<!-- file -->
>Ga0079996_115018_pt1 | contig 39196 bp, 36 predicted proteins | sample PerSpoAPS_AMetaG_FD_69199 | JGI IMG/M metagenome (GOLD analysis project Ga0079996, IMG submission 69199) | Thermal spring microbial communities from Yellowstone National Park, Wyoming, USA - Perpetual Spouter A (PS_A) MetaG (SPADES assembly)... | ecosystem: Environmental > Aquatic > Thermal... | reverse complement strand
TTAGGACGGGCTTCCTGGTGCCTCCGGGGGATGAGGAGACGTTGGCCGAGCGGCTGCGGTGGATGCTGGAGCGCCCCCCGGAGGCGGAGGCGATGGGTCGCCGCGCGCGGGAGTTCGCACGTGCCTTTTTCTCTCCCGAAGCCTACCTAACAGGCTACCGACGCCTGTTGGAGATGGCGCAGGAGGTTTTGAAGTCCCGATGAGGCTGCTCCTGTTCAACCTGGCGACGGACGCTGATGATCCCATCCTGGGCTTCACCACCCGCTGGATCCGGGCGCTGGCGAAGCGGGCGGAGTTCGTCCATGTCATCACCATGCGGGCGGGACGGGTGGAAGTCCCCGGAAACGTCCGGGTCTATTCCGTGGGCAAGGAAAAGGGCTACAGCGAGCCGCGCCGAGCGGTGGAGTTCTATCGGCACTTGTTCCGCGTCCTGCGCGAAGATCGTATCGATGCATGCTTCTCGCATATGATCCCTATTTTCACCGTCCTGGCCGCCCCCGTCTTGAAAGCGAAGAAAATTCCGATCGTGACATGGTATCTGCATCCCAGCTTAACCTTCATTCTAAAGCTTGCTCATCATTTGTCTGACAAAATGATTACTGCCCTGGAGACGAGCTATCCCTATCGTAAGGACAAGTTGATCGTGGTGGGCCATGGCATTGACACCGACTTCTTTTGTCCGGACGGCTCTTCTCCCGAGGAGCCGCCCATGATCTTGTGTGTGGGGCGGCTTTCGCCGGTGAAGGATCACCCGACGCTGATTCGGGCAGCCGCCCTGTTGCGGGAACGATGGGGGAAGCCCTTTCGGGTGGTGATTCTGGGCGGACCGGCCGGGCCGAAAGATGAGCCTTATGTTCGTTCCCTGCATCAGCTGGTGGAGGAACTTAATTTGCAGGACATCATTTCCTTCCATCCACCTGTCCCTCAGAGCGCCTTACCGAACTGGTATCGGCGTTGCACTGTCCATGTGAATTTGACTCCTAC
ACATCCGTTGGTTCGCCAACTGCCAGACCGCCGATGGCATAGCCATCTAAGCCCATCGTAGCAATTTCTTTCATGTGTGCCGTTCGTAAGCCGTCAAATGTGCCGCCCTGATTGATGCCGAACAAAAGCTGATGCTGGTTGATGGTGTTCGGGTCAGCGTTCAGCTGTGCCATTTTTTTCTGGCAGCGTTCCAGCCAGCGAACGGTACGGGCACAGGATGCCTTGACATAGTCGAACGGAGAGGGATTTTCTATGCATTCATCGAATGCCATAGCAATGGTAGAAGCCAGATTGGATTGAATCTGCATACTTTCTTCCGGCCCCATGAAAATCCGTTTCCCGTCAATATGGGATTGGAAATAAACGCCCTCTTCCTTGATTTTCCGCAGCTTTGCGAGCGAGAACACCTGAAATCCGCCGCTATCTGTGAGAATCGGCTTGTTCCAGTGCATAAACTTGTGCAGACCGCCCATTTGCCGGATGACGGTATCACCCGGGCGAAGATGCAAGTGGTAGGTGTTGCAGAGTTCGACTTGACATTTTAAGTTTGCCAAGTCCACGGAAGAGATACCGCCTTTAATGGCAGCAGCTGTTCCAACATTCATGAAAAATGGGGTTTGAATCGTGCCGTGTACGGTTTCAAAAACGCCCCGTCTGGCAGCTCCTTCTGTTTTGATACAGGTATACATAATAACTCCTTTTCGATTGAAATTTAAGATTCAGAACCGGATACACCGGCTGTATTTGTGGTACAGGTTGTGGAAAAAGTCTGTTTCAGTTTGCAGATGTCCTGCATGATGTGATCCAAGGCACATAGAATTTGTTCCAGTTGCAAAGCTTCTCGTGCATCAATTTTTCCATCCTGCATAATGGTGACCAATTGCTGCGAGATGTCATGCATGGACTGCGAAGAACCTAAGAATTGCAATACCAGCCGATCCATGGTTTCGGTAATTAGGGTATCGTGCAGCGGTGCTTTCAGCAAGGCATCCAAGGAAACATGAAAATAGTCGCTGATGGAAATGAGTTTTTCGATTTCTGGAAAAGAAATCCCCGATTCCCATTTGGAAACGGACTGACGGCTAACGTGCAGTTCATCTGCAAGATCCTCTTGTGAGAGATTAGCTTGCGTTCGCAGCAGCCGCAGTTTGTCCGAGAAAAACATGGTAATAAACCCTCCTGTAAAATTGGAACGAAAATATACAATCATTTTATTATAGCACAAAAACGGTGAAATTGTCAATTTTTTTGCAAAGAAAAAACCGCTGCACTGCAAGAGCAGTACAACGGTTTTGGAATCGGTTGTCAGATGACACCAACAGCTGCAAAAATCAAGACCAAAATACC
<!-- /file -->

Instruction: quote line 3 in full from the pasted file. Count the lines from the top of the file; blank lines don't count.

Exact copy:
ACATCCGTTGGTTCGCCAACTGCCAGACCGCCGATGGCATAGCCATCTAAGCCCATCGTAGCAATTTCTTTCATGTGTGCCGTTCGTAAGCCGTCAAATGTGCCGCCCTGATTGATGCCGAACAAAAGCTGATGCTGGTTGATGGTGTTCGGGTCAGCGTTCAGCTGTGCCATTTTTTTCTGGCAGCGTTCCAGCCAGCGAACGGTACGGGCACAGGATGCCTTGACATAGTCGAACGGAGAGGGATTTTCTATGCATTCATCGAATGCCATAGCAATGGTAGAAGCCAGATTGGATTGAATCTGCATACTTTCTTCCGGCCCCATGAAAATCCGTTTCCCGTCAATATGGGATTGGAAATAAACGCCCTCTTCCTTGATTTTCCGCAGCTTTGCGAGCGAGAACACCTGAAATCCGCCGCTATCTGTGAGAATCGGCTTGTTCCAGTGCATAAACTTGTGCAGACCGCCCATTTGCCGGATGACGGTATCACCCGGGCGAAGATGCAAGTGGTAGGTGTTGCAGAGTTCGACTTGACATTTTAAGTTTGCCAAGTCCACGGAAGAGATACCGCCTTTAATGGCAGCAGCTGTTCCAACATTCATGAAAAATGGGGTTTGAATCGTGCCGTGTACGGTTTCAAAAACGCCCCGTCTGGCAGCTCCTTCTGTTTTGATACAGGTATACATAATAACTCCTTTTCGATTGAAATTTAAGATTCAGAACCGGATACACCGGCTGTATTTGTGGTACAGGTTGTGGAAAAAGTCTGTTTCAGTTTGCAGATGTCCTGCATGATGTGATCCAAGGCACATAGAATTTGTTCCAGTTGCAAAGCTTCTCGTGCATCAATTTTTCCATCCTGCATAATGGTGACCAATTGCTGCGAGATGTCATGCATGGACTGCGAAGAACCTAAGAATTGCAATACCAGCCGATCCATGGTTTCGGTAATTAGGGTATCGTGCAGCGGTGCTTTCAGCAAGGCATCCAAGGAAACATGAAAATAGTCGCTGATGGAAATGAGTTTTTCGATTTCTGGAAAAGAAATCCCCGATTCCCATTTGGAAACGGACTGACGGCTAACGTGCAGTTCATCTGCAAGATCCTCTTGTGAGAGATTAGCTTGCGTTCGCAGCAGCCGCAGTTTGTCCGAGAAAAACATGGTAATAAACCCTCCTGTAAAATTGGAACGAAAATATACAATCATTTTATTATAGCACAAAAACGGTGAAATTGTCAATTTTTTTGCAAAGAAAAAACCGCTGCACTGCAAGAGCAGTACAACGGTTTTGGAATCGGTTGTCAGATGACACCAACAGCTGCAAAAATCAAGACCAAAATACC